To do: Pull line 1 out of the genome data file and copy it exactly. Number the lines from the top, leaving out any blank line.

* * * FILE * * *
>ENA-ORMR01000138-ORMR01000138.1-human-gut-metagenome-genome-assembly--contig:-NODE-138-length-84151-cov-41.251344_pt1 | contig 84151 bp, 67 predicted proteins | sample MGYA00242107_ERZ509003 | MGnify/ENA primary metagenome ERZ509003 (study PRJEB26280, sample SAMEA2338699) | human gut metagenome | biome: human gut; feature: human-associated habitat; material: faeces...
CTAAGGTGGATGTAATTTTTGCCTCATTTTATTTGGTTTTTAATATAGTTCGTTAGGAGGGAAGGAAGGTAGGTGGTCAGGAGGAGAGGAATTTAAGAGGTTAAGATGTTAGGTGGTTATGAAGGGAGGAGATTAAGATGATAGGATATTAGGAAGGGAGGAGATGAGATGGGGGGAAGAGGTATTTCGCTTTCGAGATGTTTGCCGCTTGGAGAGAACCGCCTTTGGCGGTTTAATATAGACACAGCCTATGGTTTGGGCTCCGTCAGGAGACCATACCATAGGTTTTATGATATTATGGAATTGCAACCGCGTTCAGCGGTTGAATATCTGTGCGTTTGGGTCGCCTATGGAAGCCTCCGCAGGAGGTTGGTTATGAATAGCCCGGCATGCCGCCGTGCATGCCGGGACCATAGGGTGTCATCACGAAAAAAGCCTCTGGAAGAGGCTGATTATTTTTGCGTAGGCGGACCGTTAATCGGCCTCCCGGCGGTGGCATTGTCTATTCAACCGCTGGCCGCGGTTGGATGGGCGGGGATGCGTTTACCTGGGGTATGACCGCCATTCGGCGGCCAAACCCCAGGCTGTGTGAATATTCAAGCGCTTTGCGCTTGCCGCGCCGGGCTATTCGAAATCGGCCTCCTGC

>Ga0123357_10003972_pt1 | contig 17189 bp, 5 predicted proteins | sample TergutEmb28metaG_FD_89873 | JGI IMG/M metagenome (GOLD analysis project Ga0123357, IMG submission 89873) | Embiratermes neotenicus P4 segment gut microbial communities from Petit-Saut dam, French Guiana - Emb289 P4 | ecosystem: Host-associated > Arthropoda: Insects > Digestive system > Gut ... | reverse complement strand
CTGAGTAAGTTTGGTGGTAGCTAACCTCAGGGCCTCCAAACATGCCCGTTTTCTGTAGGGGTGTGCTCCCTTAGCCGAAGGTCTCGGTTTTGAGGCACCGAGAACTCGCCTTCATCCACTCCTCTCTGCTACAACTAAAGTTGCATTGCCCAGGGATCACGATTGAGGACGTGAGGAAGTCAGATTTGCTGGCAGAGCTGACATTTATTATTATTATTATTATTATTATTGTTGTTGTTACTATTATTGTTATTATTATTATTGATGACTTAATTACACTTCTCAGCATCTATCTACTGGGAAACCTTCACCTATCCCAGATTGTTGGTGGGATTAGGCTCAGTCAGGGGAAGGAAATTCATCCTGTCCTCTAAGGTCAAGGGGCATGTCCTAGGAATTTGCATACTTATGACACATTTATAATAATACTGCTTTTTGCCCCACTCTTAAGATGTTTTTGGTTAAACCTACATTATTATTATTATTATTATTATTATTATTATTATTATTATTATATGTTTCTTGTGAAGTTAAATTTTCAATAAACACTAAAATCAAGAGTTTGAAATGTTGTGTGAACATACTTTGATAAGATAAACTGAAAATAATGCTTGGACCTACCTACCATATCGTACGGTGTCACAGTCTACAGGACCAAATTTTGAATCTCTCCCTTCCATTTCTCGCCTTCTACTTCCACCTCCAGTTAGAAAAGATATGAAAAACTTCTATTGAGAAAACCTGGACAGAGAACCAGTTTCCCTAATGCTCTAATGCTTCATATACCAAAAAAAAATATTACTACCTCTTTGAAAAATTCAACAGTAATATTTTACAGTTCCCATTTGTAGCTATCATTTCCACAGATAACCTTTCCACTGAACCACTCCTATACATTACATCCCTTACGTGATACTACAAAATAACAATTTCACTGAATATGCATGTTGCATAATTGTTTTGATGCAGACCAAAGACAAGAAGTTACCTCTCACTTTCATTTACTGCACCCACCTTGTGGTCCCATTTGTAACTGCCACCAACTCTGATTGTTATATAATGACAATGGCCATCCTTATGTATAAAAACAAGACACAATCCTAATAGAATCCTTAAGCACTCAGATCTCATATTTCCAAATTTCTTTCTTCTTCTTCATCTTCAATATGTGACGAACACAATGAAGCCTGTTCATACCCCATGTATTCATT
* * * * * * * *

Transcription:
>ENA-ORMR01000138-ORMR01000138.1-human-gut-metagenome-genome-assembly--contig:-NODE-138-length-84151-cov-41.251344_pt1 | contig 84151 bp, 67 predicted proteins | sample MGYA00242107_ERZ509003 | MGnify/ENA primary metagenome ERZ509003 (study PRJEB26280, sample SAMEA2338699) | human gut metagenome | biome: human gut; feature: human-associated habitat; material: faeces...